As this historically significant arms-control treaty unravels, two of the world’s superpowers are heightening the potential for military conflict.
Much of the public discourse on nuclear security is based on the implications of binary scenarios: a nuclear state versus a non-nuclear one. This approach does not account for the fact that beyond these two positions lies a spectrum of relative nuclear capabilities and characteristics. Factors that determine the position of a state in this nuclear spectrum include the size of its nuclear arsenal, its delivery capabilities, the vulnerabilities of its nuclear infrastructure, and its tactical deployment strategy. The state’s relative position, in turn, produces different security implications.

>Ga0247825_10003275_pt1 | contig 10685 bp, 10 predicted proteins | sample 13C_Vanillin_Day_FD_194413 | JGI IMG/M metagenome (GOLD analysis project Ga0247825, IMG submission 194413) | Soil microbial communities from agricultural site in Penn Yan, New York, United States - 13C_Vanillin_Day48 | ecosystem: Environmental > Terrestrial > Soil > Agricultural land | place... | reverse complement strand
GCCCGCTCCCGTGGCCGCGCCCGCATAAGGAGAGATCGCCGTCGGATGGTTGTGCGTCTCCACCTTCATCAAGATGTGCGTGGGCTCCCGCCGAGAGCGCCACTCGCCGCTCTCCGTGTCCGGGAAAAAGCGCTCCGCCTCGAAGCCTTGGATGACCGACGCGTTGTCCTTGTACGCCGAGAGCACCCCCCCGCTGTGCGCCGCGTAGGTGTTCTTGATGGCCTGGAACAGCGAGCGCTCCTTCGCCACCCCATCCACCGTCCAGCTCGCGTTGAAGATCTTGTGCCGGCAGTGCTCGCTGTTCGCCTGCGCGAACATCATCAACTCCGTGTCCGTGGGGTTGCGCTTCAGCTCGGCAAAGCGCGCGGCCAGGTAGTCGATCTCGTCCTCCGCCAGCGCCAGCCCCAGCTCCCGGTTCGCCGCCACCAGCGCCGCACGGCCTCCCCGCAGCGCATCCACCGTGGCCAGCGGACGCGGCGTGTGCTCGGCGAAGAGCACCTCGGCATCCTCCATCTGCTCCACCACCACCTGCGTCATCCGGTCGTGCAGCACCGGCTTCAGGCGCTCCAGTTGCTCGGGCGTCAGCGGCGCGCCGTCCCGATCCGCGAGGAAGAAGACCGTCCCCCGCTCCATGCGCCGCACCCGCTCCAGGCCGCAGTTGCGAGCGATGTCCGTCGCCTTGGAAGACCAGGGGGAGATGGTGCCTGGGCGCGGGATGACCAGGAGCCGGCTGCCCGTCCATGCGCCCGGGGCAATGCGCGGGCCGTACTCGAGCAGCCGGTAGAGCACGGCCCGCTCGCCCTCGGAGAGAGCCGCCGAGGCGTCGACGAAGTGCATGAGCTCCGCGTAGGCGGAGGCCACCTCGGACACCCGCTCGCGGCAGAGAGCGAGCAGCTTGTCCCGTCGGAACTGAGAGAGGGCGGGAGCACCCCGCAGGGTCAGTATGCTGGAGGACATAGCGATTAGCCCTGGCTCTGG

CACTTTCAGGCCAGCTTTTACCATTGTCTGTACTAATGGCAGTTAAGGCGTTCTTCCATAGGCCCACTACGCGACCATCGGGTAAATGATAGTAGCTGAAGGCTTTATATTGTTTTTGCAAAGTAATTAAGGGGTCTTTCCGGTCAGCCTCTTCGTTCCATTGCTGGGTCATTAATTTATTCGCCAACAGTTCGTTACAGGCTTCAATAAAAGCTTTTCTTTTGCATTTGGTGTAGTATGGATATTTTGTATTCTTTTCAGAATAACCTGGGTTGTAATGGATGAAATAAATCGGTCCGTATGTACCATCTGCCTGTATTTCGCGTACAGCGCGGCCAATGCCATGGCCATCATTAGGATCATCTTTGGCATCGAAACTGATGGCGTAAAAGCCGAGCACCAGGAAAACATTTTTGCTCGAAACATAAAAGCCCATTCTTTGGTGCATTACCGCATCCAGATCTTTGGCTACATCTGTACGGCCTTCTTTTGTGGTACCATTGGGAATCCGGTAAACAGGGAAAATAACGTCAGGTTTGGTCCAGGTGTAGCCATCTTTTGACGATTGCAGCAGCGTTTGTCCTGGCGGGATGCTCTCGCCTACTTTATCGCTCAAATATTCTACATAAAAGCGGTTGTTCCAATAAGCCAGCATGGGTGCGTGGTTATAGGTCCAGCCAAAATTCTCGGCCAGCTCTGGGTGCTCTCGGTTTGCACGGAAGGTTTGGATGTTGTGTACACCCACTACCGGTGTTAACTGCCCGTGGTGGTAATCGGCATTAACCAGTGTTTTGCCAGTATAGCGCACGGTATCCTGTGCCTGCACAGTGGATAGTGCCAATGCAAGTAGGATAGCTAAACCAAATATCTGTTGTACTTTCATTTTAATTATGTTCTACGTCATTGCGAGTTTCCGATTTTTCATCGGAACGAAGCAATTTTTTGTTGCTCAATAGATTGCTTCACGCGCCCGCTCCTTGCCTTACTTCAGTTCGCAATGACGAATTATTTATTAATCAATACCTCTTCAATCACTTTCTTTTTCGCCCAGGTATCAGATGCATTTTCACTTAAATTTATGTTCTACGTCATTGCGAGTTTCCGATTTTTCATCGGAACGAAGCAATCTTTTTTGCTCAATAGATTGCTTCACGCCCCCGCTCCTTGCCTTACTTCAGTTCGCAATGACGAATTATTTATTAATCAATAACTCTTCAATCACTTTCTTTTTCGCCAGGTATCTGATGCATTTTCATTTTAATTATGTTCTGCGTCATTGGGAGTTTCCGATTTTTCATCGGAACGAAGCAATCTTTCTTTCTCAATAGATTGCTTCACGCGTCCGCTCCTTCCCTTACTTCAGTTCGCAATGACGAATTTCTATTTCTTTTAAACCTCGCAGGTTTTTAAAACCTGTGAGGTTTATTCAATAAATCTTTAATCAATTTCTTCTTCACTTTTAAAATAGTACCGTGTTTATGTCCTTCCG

In this article, Dr. Michael F. Duggan traces the roots of the present conflict on the Korean Peninsula to its origins during the Korean War. After a discussion on the causes and the course of the war, he then discusses the implications of a North Korea with nuclear weapons as well. He then discusses the reasons why North Korea would seek to develop a nuclear bomb in the first place. Dr. Duggan then closes by proposing ways that the US and China could work together to avert a potential nuclear war on the peninsula.
The SAIS Review chats with former National Security Advisor Zbigniew Brzezinski about his new book, Strategic Vision, and some of the most pressing issues—American decline, Iran, and China—facing today’s policy-makers.